To the Benton County Vets: At the time they served, our Armed Forces were not yet integrated. They served under much different conditions than vets today. Looking back, I wish I could speak to them, to inquire about life in the military, serving abroad, and what the return to Mississippi was like. But now I will celebrate their lives and tell their stories…one vet at a time. Note: This is only a partial list of African American service members from Benton County, Mississippi.

Name and Date of Enlistment

Robert L. Bean April 23, 1941
Eddie Adair April 25, 1941.
Jim Avant August 4, 1942
Tom W. Batts October 2, 1942
James Beard October 2, 1942
Rice T. Allen, November 17, 1942
William Avant November 17, 1942
John H. Bean February 2, 1943
Henry C. Cathey December 3, 1942
Henry Clardy February 2, 1943
Clinton Boga September 2, 1942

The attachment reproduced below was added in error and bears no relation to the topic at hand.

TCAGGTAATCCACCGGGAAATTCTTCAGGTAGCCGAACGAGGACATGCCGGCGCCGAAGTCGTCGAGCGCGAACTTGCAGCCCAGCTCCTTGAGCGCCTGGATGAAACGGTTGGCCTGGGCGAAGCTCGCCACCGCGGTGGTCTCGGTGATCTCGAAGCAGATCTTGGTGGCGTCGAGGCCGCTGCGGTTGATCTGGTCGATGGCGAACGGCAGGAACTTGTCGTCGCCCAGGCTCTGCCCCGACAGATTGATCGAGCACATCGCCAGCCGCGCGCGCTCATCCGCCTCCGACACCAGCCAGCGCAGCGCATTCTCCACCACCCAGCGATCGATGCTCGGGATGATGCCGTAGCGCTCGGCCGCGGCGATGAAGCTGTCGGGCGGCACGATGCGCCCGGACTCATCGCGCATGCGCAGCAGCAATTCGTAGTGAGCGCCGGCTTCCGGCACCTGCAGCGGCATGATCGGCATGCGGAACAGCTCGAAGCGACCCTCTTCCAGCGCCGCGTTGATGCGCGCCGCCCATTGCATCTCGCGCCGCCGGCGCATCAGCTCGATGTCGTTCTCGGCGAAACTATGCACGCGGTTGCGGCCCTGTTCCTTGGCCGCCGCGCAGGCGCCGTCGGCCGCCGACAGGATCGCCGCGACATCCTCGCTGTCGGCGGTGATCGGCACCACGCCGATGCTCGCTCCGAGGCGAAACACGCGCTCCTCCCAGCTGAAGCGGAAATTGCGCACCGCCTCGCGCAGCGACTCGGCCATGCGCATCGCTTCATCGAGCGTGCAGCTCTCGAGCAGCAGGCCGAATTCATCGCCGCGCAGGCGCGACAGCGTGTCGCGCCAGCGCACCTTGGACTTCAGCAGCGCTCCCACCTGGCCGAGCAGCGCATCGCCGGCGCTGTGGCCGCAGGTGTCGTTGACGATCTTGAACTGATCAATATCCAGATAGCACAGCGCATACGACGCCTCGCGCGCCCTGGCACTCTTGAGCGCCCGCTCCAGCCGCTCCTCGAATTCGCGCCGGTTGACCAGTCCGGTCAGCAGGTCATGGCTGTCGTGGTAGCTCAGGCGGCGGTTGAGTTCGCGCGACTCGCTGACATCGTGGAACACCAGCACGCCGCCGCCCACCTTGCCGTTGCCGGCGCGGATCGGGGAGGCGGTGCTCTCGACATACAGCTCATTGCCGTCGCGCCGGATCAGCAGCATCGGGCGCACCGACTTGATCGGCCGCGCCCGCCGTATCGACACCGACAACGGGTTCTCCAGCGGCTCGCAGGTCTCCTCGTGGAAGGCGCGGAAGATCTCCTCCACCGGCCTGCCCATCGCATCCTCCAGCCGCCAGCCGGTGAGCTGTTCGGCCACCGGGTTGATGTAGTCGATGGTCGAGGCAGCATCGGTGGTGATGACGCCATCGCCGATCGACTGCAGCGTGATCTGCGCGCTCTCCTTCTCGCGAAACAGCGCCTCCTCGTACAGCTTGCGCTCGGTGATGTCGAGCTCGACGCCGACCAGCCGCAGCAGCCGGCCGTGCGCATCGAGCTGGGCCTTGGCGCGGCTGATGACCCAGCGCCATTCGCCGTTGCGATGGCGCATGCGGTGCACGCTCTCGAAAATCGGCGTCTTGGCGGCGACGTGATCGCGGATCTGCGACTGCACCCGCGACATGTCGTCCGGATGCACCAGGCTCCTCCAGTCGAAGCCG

Joe W. Morgan August 30, 1944
James T. Jimmerson February 2, 1943
George L. Mason December 3, 1942
Andy L. Mason June 19, 1942
Willie B. Mason April 3, 1943
Ulyess Roytson, Jr. November 17, 1942
Enlo P. Terry January 19, 1944
Willie B. Terry April 12, 1941
John E. Terry, Sr. February 2, 1943

A New Season

In Uncategorized on May 5, 2010 at 8:03 am

Last week I was very fortunate to attend the Stennis Center’s Southern Women in Public Service Conference. Women from all walks of public life–appointed and elected–shared their experiences; and shared their views on why more women are not running for public office. Many of these leaders identified that in order to have more women, you must actively recruit more women, young women and mentor them once they are ready to run for a position. Likewise for African Americans and the Republican Party. The Republican Party are now identifiying viable candidates and mentoring them; and now some 32 African Americans are running for Congress, the most since Reconstruction.